Pop is shedding its skin. Thanks to The xx, a future seems imminent where populist music isn’t a brash, shrill dash to the middle of a business formula but a patient, personal wave inviting introspection.
Now enter stage left James Blake, a classically trained pianist, keen poet, gospel singer, studio maverick and new breed of producer that also thrives on control rather than mayhem.
His are fragile, beautiful songs floating over warmly alien, sometimes seemingly formless musical structures yet it’s an effect borne through unconventional levels of space and patience.
After hyped singles on Hemlock and R+S he deployed a remix of Feist’s ‘Limit To Your Love’, firing a viral manifesto across YouTube and clammy buses as ringtones and laptops vainly battled to represent its low-hertz loving throbs of sub bass and sparse exposed vocals.
That’s the hype, so what of the LP? Well, if you are looking for crushing bass drops then lash on your trainers and catch one of his banging DJ sets. This recording is about energising bouts of silence with an electric and fuzzy aura bequeathed from his minimalism.
The most boisterous, ‘I Never Learnt To Share’, turns from playful soul warm-up to a haunted experimental flight that twists into a heavy wall of contemporary cloaked rhythms and drone that nods to dubstep yet is far mutated beyond the soul clubs like FWD>>.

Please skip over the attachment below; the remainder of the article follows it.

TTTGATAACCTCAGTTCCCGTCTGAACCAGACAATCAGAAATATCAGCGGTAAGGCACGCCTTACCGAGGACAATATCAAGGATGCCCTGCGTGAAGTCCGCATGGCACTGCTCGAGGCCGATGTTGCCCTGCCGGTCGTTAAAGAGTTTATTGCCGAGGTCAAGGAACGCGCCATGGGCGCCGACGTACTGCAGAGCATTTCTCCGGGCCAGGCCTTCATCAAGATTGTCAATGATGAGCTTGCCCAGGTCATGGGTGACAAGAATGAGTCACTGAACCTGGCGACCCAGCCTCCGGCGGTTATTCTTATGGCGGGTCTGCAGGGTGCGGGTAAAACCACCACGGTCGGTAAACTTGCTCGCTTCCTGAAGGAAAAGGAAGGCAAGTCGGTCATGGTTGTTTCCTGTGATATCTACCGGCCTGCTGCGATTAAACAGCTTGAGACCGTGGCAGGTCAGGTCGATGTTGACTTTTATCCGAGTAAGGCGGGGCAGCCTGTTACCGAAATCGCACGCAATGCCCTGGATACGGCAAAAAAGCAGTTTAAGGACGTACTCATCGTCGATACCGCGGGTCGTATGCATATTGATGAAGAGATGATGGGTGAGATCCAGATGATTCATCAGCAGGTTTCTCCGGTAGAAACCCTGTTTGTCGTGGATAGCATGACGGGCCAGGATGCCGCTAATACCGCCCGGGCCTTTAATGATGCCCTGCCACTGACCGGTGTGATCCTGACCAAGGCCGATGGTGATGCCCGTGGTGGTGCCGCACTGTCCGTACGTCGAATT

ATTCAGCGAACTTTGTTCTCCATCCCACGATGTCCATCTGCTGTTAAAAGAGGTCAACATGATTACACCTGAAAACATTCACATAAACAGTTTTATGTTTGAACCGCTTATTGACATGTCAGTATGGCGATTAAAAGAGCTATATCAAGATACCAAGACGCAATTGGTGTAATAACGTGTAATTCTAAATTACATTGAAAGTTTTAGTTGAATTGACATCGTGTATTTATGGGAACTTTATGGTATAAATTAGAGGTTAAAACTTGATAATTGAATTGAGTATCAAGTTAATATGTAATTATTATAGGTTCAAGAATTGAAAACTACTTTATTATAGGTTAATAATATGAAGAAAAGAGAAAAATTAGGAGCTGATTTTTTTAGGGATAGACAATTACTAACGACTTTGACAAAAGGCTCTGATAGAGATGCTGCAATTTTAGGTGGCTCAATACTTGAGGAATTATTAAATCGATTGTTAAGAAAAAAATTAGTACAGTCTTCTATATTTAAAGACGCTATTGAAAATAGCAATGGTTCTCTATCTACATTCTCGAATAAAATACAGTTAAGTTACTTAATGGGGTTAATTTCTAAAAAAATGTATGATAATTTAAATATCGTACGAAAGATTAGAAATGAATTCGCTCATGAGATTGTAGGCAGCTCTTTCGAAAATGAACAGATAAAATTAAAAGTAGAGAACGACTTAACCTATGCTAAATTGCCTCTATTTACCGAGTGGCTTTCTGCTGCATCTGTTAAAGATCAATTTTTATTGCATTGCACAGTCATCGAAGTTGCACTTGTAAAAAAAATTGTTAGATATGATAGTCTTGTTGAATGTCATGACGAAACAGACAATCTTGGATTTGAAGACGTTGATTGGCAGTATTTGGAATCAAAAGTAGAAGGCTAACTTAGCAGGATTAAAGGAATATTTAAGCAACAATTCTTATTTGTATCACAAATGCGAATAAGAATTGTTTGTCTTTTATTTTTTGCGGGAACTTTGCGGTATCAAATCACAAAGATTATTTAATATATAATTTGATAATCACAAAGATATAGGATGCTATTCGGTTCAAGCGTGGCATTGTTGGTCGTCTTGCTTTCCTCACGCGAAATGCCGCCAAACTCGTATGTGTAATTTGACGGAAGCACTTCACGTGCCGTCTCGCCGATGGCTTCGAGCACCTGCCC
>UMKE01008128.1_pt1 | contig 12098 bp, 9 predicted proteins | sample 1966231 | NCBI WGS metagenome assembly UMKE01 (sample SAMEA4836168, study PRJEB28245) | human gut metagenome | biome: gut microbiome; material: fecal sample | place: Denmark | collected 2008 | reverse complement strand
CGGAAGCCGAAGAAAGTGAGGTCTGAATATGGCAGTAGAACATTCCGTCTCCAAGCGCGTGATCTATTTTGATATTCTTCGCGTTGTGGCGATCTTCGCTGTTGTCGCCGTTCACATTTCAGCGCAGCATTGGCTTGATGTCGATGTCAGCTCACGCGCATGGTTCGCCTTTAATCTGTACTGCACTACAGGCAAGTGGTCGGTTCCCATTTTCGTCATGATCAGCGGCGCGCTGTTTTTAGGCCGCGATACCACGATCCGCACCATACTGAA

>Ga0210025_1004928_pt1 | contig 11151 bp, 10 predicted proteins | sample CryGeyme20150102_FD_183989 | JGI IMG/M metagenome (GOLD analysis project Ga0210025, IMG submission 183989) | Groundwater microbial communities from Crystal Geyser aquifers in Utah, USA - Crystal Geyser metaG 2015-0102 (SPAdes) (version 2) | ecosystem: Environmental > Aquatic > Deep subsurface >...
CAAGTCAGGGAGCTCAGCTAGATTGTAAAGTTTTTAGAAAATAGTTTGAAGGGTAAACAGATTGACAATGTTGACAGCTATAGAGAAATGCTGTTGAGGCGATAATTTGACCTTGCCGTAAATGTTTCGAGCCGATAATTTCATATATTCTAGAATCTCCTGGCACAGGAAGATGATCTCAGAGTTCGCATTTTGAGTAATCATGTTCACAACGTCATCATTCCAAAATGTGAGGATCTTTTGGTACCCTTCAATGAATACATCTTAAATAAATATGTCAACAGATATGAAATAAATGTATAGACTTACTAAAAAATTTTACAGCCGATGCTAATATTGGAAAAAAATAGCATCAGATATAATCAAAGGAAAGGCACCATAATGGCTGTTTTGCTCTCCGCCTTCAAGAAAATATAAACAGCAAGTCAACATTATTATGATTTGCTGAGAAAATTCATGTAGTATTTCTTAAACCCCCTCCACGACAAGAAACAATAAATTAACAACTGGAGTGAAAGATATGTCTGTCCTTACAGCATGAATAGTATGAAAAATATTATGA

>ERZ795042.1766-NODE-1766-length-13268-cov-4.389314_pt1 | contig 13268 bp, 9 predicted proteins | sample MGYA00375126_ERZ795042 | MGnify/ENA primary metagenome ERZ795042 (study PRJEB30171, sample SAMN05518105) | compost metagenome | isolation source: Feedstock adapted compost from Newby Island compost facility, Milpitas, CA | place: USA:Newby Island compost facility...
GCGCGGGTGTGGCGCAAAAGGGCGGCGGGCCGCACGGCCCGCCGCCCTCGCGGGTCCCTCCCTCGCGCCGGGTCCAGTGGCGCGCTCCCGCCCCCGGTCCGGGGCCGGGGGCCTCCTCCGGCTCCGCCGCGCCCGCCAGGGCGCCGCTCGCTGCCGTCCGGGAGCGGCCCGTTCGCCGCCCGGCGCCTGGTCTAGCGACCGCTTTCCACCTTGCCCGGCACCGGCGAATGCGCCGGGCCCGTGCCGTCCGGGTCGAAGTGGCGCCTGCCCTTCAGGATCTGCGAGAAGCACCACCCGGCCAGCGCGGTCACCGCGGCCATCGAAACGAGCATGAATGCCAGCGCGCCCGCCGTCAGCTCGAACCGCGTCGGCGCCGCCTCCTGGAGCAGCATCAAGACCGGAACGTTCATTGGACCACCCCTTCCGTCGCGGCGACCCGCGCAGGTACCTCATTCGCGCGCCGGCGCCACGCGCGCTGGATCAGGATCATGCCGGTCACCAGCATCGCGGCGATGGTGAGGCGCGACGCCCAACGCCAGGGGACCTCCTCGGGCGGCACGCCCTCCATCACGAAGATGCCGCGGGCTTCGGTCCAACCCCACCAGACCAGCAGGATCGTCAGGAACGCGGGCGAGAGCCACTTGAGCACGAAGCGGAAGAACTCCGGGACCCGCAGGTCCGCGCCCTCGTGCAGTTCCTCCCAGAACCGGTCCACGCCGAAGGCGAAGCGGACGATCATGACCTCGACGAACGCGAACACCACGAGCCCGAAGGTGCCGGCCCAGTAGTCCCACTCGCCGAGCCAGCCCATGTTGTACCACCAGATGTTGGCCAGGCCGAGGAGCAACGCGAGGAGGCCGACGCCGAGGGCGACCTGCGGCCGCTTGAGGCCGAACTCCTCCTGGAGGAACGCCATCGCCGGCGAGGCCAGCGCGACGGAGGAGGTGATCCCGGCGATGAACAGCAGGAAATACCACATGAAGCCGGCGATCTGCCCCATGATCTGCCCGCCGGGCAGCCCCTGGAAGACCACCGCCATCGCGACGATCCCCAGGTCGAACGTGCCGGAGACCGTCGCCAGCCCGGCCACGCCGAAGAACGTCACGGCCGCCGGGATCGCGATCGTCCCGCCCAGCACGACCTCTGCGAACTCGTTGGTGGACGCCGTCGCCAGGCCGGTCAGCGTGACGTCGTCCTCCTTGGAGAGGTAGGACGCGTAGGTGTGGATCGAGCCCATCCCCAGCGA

Much else is also foreign soil. Blake’s name is being muttered in the same breath as ‘dubstep’ or whatever ‘post-genre-du-jour’ but his quiet vision and delivery has stylistically smashed away any need for genres.
‘To Care (Like You)’ is more a love song from Mars; a glitchy android lamenting a lost galaxy whilst the percussion reflects the chaos and texture of leaking mercury rather than any earthly drums.
‘Lindesfarne’ comes in two svelte concurrent parts as vocoded soul awash with melancholia unites a strangely metronomic kick drum and loping notes that are brave beyond Blake’s years.
This understated flow may wrong-foot hype seekers, but just permit the beautiful structures to bubble over your ears as his warbled, testing vocals chase silence around. The audacious age of calm is upon us and Clash can’t wait to hear Blake’s influence take root.
Words by Matthew Bennett
Read an excerpt from Clash Magazine’s interview with James Blake HERE.